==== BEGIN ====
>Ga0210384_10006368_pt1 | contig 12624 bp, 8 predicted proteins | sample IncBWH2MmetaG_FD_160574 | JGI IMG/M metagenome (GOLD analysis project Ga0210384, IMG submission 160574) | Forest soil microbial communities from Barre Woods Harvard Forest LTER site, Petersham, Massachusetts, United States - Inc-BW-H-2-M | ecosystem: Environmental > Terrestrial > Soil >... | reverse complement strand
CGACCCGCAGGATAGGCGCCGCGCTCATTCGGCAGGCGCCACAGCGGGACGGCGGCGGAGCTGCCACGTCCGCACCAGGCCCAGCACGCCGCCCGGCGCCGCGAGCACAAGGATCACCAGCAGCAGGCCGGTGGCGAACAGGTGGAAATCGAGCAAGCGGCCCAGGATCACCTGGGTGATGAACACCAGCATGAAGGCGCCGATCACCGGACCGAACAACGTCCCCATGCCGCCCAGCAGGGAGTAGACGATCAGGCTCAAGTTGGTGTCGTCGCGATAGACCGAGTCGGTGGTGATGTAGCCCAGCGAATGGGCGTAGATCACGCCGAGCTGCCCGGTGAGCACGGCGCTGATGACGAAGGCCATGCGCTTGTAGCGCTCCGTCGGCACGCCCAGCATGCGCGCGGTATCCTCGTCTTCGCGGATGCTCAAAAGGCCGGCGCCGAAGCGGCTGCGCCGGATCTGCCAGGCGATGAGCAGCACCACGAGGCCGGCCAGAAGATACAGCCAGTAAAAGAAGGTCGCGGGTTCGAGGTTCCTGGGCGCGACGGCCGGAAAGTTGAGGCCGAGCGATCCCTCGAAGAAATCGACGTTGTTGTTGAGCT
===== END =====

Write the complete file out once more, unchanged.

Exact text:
>Ga0210384_10006368_pt1 | contig 12624 bp, 8 predicted proteins | sample IncBWH2MmetaG_FD_160574 | JGI IMG/M metagenome (GOLD analysis project Ga0210384, IMG submission 160574) | Forest soil microbial communities from Barre Woods Harvard Forest LTER site, Petersham, Massachusetts, United States - Inc-BW-H-2-M | ecosystem: Environmental > Terrestrial > Soil >... | reverse complement strand
CGACCCGCAGGATAGGCGCCGCGCTCATTCGGCAGGCGCCACAGCGGGACGGCGGCGGAGCTGCCACGTCCGCACCAGGCCCAGCACGCCGCCCGGCGCCGCGAGCACAAGGATCACCAGCAGCAGGCCGGTGGCGAACAGGTGGAAATCGAGCAAGCGGCCCAGGATCACCTGGGTGATGAACACCAGCATGAAGGCGCCGATCACCGGACCGAACAACGTCCCCATGCCGCCCAGCAGGGAGTAGACGATCAGGCTCAAGTTGGTGTCGTCGCGATAGACCGAGTCGGTGGTGATGTAGCCCAGCGAATGGGCGTAGATCACGCCGAGCTGCCCGGTGAGCACGGCGCTGATGACGAAGGCCATGCGCTTGTAGCGCTCCGTCGGCACGCCCAGCATGCGCGCGGTATCCTCGTCTTCGCGGATGCTCAAAAGGCCGGCGCCGAAGCGGCTGCGCCGGATCTGCCAGGCGATGAGCAGCACCACGAGGCCGGCCAGAAGATACAGCCAGTAAAAGAAGGTCGCGGGTTCGAGGTTCCTGGGCGCGACGGCCGGAAAGTTGAGGCCGAGCGATCCCTCGAAGAAATCGACGTTGTTGTTGAGCT